Story by RYAN COMER • Portraits by BENJAMIN ZACK • Standard-Examiner Staff
LAYTON — Livia Borges’ childhood was consumed by soccer matches and basketball games during the day followed by nights spent relaxing in ice or Epsom salt baths.
It hurt, but she said “it hurt so good,” and she wouldn’t have had it any other way.
“I loved how sore I was,” Borges said.
Borges’ insatiable appetite for competition continued into high school. Even during her junior year, when her girls basketball team at Layton High was in the midst of a state championship run, she couldn’t stop herself from playing with her club soccer team the same week.
She went from playing in a quarterfinal basketball game in Taylorsville on a Thursday evening to playing in a soccer tournament in Arizona on Friday.
By Friday night, she was back in Utah to play in a semifinal basketball game, and following the championship basketball game the next day, she went back to Arizona to finish the soccer tournament.
Borges helped both teams win championships.
“There’s no way I was going to miss out on the state tournament, and there was no way I was going to let my soccer team down by not being there,” she said.
Borges had the support of her parents because they could tell it was important to her.
“We’ve worked logistical miracles her entire life to get her to these games,” said her mother, Carrieann.
This season as a senior, Borges had plenty of reasons to slow down. She was already committed to play soccer at the University of Utah, and a mass exodus of talent from last year’s basketball squad combined with the risk of injury could have convinced her so much effort wasn’t worth it.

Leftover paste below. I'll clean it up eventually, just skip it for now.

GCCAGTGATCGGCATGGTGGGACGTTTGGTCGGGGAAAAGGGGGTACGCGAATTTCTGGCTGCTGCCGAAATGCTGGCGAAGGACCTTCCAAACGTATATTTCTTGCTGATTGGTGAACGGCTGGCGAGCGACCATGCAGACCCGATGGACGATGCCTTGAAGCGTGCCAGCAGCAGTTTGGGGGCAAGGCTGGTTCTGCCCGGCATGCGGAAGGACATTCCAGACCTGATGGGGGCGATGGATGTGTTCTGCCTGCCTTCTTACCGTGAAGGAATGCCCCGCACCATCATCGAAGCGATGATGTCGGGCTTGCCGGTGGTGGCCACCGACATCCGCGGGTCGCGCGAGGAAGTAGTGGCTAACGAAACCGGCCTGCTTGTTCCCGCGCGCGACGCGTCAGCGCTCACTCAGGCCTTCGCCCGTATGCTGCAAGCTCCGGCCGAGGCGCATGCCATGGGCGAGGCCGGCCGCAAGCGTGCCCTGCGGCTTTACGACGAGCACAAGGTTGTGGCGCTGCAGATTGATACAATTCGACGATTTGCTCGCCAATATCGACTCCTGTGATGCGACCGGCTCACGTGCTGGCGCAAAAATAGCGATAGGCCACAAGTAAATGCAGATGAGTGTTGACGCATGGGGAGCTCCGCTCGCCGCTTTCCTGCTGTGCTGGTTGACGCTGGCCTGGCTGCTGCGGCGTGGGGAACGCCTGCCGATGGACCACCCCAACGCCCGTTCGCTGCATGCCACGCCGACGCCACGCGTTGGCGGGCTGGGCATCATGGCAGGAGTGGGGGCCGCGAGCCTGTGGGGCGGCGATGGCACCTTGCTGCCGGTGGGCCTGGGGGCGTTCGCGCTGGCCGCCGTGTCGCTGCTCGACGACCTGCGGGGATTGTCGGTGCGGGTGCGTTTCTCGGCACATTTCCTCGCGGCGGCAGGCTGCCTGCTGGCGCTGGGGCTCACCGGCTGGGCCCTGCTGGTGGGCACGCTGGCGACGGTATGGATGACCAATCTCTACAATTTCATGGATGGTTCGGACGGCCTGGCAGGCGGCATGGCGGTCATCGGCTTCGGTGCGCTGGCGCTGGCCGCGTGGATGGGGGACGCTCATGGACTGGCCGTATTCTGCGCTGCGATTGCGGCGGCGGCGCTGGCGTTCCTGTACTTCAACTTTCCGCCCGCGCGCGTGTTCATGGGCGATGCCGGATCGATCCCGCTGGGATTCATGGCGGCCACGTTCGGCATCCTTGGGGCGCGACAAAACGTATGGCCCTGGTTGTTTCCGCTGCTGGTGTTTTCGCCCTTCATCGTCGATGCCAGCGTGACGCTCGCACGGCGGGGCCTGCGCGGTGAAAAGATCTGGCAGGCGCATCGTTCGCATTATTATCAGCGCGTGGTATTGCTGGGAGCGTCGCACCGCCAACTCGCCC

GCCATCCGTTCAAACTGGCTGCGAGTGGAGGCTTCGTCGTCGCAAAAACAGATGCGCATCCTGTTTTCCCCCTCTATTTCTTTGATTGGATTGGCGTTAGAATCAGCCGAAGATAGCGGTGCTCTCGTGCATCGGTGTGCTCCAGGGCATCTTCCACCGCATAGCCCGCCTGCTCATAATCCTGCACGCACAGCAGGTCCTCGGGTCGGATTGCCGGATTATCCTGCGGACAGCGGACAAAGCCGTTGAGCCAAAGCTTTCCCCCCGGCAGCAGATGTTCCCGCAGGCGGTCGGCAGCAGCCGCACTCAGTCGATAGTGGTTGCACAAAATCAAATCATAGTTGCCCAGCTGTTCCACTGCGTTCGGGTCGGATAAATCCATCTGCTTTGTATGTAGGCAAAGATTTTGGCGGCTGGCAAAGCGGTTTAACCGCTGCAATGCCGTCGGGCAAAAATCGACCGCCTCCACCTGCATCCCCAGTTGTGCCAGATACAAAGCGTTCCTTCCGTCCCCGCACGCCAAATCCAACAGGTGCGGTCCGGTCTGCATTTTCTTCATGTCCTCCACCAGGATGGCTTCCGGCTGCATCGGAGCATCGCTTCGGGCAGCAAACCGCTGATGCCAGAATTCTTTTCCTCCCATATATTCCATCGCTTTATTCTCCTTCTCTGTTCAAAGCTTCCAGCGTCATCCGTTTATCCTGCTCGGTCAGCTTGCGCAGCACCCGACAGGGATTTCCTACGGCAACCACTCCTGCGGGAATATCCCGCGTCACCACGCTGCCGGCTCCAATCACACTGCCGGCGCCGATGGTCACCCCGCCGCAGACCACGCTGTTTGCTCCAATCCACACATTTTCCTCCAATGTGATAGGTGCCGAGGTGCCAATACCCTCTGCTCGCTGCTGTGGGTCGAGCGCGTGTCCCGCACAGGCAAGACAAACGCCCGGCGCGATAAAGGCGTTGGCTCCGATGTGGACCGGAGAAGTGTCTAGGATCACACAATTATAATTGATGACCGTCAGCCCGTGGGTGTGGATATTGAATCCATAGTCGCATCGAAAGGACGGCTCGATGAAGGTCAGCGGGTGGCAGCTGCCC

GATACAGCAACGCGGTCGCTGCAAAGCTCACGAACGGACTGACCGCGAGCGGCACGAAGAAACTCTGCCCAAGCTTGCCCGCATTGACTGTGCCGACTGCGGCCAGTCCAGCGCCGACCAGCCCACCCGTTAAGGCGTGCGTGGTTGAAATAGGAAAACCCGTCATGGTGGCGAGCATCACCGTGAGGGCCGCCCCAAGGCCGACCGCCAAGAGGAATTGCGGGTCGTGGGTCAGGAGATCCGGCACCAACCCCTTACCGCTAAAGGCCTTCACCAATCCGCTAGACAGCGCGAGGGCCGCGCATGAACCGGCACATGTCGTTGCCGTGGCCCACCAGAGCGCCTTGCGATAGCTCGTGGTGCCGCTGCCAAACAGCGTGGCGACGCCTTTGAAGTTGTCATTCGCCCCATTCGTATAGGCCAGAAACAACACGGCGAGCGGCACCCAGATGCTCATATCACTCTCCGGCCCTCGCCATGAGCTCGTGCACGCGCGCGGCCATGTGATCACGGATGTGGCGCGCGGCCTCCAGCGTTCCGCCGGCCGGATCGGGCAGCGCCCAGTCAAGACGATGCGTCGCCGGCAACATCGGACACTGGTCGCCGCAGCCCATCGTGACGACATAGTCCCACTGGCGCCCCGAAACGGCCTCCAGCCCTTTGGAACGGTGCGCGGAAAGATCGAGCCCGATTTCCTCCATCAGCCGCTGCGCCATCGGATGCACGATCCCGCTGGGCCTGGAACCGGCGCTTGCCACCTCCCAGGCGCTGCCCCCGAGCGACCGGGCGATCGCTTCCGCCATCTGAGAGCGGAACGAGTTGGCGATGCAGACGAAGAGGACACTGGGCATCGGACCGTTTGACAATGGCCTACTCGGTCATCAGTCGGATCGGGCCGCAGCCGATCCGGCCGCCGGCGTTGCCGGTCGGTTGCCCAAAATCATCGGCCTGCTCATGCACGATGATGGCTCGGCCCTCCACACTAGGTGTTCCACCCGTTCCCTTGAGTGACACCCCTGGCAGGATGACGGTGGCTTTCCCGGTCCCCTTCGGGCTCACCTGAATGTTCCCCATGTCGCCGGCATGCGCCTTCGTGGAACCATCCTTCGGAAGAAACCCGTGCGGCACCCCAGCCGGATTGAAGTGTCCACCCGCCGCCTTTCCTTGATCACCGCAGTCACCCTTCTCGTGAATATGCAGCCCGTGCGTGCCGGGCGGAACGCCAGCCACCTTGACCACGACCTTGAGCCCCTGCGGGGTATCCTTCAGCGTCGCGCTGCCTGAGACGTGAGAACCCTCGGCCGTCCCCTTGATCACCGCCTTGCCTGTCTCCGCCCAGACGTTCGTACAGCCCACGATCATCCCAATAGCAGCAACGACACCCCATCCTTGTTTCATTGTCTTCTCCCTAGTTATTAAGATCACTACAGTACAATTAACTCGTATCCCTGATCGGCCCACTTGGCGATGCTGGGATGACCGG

Borges continued to play both soccer and basketball, and excelled at both. She was the leading scorer on both teams, and for all her success, she has been named the 2016-17 Standard-Examiner All-Area Female Athlete of the Year.
More importantly than accumulating impressive stats, Borges helped her teams win.
Layton’s soccer and basketball teams qualified for the state tournament — and no one will ever know just how far Borges could have carried the basketball team if she hadn’t sprained her ankle against Davis late in the season.
Two days before the sprain, Layton was in the catbird seat for the Region 2 title following a win at eventual 5-A finalist Viewmont. Although she never got back to 100 percent following the sprain, Borges played the season out.
“She had a big heart,” said Rick Talamantez, Layton’s outgoing girls soccer coach. “She wanted to compete, she wanted to win. Even when she was injured, she would still want to play.”
Talamantez said he played Borges wherever he needed a playmaker.
“I played her everywhere,” Talamantez said. “There were times I played her on the back line if I wanted to prevent a goal, if I needed her in the midfield to be more creative, if I needed a goal scorer I could put her up top. She could just play anywhere on the field. She’s that diverse.”
That diversity was also apparent on the basketball court. Borges was second on the team in rebounds, second on the team in assists and first on the team in steals.
In Layton’s semifinal game against Copper Hills during Borges’ junior year, she took a charge that fouled out Grizzlies’ star Shirsten Wissinger. The Lancers went on to win in overtime.
“She was our captain, our leader,” Layton girls basketball coach Van Price said. “She’s the one that refuses to lose, does anything to help you win. She was very dedicated, and athletes aren’t like that anymore. They specialize.”
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